(Last Updated on : 06/02/2017)
The Indian Subcontinent provides suitable habitats to various species of birds
for residing and nesting. Coucals are no exception in this regard. Greater Coucal, Andaman Coucal and Lesser Coucal are the three coucals which have been recorded in India. They belong to the kingdom, Animalia
; phylum, Chordata
; class, Aves
; order, Cuculiformes
; family, Cuculidae
; and genus, Centropus
. These coucals are described below.
has a black head and ruby red eyes. It has chestnut brown back and wings. The upper mantle and underside are black glossed with purple. The bird is devoid of the pale shaft streaks on the coverts. If the bird is duller black with spots on the crown and there are whitish bars on the underside and tail, it is then identified as a juvenile. Race parroti
and race intermedius
are the nominate races of Greater Coucal found in India. Race parroti
of southern India has a black-colored head and more brownish forehead, face and throat. Its underparts are blue glossed. If the bird is unmarked dull black on the underside and much darker, dusky chestnut on the wings, it is then identified as a juvenile of race parroti
. Females of the race parroti
develop dusky or sooty wing coverts between November and January.
is found in the Andamans
. This is a fawn brown bird, which has pale tawny brown head and pale brown iris. The rear mantle and wings are chestnut in appearance. Color gradation takes place from the mantle and breast (pale brown) to the belly and vent (dark brown). The tail is a pale brown at the base and changes to dark violet-brown towards the tip. Noticeable black shafts are present on the tail feathers of the bird. If the bird has slight barring on the body, especially on the underside, it is then identified as a juvenile. The male Andaman Coucal is about 380-400 mm (12.6-15.7 inches), whereas the female has a length of about 400-420 mm.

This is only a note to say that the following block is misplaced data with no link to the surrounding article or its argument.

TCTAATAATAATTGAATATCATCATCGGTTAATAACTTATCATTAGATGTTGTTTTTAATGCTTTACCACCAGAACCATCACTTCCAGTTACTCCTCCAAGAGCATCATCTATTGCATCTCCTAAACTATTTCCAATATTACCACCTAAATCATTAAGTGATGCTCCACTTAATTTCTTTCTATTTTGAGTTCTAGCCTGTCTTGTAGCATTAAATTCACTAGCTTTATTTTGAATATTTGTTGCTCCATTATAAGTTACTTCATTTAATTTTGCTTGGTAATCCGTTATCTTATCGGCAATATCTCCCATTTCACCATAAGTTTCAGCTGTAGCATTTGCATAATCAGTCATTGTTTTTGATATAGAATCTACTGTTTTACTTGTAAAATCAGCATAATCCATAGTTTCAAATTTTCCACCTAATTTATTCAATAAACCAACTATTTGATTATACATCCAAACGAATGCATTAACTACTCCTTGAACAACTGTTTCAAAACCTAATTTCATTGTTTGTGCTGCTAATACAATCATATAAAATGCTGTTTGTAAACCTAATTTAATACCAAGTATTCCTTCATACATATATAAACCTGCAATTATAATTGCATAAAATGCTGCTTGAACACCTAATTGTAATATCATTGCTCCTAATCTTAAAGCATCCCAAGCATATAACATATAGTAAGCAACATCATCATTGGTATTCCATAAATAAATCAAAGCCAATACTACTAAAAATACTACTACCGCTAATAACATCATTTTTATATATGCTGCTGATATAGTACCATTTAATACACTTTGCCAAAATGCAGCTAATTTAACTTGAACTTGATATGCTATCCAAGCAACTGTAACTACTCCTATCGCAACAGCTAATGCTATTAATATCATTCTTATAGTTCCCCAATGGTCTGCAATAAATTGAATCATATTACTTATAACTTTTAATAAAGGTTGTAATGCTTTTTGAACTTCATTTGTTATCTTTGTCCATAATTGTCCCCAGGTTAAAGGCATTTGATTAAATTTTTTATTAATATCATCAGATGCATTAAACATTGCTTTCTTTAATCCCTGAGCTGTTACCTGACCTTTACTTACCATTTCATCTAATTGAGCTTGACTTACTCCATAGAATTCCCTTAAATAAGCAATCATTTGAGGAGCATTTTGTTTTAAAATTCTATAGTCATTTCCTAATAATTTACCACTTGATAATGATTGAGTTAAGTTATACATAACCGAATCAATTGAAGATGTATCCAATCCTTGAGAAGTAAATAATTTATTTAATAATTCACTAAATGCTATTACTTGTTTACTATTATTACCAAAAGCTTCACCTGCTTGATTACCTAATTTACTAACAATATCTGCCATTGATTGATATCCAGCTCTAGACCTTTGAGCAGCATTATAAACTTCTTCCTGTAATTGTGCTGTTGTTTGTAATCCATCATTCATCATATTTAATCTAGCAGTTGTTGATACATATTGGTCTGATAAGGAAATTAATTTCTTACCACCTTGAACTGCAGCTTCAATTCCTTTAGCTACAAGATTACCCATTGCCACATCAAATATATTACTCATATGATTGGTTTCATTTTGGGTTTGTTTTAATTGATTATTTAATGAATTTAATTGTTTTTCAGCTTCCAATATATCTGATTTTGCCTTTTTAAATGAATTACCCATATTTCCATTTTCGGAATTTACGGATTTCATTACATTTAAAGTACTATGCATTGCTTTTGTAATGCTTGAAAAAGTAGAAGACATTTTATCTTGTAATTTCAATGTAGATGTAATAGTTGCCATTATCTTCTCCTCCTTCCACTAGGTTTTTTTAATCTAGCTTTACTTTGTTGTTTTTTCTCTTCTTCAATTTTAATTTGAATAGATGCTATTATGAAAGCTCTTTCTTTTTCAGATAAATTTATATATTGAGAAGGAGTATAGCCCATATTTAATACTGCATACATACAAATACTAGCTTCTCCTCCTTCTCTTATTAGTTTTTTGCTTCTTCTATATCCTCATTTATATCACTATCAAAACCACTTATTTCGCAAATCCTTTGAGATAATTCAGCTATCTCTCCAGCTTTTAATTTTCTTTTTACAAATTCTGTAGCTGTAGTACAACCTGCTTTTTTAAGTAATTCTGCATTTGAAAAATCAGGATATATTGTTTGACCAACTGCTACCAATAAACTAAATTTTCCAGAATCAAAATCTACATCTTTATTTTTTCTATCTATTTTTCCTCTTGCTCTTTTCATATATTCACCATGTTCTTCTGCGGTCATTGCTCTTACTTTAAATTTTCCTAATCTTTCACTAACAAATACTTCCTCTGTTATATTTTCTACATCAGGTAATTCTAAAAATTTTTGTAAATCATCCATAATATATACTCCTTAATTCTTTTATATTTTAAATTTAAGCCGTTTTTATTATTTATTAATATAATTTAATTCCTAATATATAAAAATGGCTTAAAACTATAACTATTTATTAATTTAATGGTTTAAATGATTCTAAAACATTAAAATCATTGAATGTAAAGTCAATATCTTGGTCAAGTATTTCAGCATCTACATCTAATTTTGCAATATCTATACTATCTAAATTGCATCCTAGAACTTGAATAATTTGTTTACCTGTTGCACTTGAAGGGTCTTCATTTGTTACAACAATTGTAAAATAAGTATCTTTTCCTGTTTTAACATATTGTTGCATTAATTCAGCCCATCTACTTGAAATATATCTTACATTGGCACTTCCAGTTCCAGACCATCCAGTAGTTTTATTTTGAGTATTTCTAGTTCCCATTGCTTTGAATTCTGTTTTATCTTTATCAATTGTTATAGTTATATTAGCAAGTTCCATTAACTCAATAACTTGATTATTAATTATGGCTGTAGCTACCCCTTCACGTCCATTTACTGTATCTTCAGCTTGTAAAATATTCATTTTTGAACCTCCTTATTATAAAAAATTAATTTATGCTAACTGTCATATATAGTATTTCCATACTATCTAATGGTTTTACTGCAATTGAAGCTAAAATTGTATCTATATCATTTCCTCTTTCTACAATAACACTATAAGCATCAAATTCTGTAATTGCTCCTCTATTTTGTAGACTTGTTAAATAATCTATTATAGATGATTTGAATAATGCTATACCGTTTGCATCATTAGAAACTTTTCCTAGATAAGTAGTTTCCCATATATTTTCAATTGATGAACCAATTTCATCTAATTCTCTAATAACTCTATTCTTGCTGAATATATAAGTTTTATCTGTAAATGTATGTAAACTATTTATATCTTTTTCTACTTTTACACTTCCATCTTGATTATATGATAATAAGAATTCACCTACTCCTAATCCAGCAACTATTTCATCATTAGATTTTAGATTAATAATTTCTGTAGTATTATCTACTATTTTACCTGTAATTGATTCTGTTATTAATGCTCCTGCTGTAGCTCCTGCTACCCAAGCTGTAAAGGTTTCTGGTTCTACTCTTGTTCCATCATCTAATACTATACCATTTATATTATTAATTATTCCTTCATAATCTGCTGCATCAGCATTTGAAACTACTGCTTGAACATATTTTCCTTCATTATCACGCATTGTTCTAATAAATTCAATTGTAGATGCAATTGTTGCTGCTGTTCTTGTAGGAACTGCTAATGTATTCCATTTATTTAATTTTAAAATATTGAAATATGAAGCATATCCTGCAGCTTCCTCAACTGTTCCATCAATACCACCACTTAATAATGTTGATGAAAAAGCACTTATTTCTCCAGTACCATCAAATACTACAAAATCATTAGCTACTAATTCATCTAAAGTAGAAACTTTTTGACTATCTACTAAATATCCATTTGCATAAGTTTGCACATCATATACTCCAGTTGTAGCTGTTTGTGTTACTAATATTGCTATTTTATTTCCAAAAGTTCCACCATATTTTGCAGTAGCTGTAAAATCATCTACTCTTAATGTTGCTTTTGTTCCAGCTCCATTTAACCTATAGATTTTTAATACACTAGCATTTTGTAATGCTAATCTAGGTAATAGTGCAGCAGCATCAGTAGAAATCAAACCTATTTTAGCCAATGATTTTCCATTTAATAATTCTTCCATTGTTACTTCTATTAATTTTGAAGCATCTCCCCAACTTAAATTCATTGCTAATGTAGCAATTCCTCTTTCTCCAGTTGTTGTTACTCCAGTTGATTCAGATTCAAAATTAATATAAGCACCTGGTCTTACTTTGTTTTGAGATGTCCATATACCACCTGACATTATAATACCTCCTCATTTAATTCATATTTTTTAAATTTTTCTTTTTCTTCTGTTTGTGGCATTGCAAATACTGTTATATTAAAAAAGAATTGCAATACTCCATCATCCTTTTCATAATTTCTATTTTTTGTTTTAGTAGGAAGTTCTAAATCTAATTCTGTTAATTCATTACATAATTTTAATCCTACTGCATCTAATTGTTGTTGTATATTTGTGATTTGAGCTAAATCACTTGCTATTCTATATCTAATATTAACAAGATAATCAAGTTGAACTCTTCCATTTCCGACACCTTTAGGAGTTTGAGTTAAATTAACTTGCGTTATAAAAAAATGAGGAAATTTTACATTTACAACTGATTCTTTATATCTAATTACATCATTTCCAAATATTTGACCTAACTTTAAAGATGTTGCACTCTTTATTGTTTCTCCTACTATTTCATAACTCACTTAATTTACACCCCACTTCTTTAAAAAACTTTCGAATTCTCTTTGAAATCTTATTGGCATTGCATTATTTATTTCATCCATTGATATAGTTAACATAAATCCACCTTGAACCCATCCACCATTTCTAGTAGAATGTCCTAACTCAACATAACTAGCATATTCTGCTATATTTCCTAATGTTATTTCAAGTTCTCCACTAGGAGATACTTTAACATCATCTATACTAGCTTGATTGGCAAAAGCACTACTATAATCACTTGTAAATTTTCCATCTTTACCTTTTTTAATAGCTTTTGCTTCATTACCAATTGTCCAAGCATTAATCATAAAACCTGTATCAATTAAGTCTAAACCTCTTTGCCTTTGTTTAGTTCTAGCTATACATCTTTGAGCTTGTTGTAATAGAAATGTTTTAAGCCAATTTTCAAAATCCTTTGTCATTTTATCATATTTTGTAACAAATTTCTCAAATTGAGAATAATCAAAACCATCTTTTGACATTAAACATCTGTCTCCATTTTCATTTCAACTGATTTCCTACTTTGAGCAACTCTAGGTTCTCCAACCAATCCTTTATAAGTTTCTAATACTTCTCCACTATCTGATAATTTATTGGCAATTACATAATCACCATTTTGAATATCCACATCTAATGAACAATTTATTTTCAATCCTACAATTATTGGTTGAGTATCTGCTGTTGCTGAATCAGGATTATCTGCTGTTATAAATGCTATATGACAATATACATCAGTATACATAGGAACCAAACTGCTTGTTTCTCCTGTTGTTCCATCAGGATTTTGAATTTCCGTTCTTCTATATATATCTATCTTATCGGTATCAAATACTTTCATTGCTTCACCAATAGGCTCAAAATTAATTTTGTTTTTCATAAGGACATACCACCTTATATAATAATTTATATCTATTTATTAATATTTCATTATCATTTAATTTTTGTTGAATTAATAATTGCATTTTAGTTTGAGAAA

is a blackish bird with a long tail and rufous wings. This bird has a short bill and a very long hind claw, which is the longest within the genus. This bird maintains two plumages namely, a breeding plumage and a non-breeding plumage. In the former plumage, the head and upper back are glossy with dark shafts to the feather. In the non-breeding plumage, the feather shafts on the head and back are whitish. Non-breeding plumage is termed as duller. If the bird has black spots, bars and a browner color, it is then identified as a juvenile.